Antibiotic resistance is no doubt one of the most serious threats in global healthcare system. The phenomenon has been led to tens of hundreds of deaths in recent years. Worryingly, the numbers are slated to grow in the coming years. The effectiveness of current therapies has declined with the rapidly growing threat of bacteria that have become immune to antibiotics. A team of researchers has flagged the mounting concern by looking at the threat of resistance to common antibiotics in a range of gastrointestinal disease. They found that the antibiotic resistance increased to more than two-fold over the past two decade. They presented the results recently at UEG Week Barcelona 2019.
The work looked at the resistance to clarithromycin, a common antibiotic, which forms a part of treatment regimen for Helicobacter pylori (H. pylori). The bacterium causes peptic ulcer disease and gastric cancer. Moreover, Tthe pathogen has been behind a host of complex diseases that call for a combination of strategies.
Novel Treatment Strategies for Preventing Death from Gastric Cancer
The study involved 1,232 patients across Europe. The findings highlighted that the rise in resistance rate from 1998 to 2018 by more than double— 9.9% to 21.6%. Furthermore, the researchers flagged the concern that with the increasing resistance—of almost 1% every year—there will an urgent need for novel treatments for peptic ulcer and gastric cancer. H. pylori affects one in every two worldwide, and the morbidity is evident in the growing deaths from gastric cancer. To put things in perspective, it is the seventh leading cause in Europe.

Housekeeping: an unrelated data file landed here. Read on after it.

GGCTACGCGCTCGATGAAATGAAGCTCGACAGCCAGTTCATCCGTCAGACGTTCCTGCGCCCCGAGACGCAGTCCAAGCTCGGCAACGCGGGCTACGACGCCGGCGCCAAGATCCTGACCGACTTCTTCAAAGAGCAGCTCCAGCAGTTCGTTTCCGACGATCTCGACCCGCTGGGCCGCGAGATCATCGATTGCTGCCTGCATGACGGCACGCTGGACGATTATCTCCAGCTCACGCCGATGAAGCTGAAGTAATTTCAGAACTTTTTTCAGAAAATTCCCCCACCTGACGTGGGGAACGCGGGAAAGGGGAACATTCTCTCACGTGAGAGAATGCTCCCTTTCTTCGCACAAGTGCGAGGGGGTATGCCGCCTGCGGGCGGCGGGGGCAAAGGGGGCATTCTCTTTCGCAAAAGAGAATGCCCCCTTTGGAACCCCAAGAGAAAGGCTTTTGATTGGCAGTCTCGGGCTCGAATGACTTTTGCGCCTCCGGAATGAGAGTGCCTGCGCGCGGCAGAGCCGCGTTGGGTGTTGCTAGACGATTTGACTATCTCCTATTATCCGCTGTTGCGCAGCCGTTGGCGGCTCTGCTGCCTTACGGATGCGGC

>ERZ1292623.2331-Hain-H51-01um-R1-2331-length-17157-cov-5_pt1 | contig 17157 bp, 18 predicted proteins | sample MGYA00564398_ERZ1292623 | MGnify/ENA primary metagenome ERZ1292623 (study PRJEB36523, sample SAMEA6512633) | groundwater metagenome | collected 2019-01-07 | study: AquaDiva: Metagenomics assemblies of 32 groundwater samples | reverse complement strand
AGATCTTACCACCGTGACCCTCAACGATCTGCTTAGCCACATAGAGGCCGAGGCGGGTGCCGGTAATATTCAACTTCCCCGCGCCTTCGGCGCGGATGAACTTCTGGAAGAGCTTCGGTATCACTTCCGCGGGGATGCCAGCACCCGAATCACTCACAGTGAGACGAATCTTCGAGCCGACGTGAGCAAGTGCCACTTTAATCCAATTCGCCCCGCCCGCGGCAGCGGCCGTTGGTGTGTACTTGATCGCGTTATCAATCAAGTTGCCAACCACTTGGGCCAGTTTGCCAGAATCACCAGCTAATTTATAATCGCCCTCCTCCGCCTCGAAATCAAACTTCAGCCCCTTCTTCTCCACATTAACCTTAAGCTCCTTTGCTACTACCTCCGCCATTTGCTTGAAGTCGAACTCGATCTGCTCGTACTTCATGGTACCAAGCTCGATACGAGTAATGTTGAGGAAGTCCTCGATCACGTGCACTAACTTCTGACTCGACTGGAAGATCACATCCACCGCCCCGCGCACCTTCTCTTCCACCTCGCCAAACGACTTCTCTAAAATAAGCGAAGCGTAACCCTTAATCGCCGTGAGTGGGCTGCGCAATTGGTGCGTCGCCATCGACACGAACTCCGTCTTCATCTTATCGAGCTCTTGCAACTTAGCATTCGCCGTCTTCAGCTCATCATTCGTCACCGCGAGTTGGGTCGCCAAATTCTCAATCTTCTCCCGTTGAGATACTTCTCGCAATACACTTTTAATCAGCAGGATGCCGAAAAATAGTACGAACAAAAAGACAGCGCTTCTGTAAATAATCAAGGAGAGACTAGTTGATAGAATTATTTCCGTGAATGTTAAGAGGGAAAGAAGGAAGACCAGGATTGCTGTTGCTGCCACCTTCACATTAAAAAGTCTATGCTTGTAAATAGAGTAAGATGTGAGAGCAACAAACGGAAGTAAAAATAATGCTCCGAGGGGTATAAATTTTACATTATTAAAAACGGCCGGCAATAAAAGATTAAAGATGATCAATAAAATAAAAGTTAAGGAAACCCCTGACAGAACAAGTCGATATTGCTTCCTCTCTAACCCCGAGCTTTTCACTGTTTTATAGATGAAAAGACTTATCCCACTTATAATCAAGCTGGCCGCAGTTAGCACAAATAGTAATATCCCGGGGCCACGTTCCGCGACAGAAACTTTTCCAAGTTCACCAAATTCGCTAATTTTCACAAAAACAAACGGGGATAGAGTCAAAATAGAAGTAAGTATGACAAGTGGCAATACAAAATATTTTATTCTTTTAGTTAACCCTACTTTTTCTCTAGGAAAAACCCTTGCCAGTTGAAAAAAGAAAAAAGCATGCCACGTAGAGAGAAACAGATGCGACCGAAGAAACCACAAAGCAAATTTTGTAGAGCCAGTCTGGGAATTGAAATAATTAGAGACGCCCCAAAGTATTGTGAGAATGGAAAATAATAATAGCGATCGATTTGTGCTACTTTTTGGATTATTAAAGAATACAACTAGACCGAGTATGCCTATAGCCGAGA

In fact, the WHO has highlighted this in 2017 and called for urgent action for better antibiotic-resistance containment strategies. Moreover, the study found that the number of deaths against antimicrobial resistance in a few countries in Europe are glaring. Future efforts must focus on prevention strategies.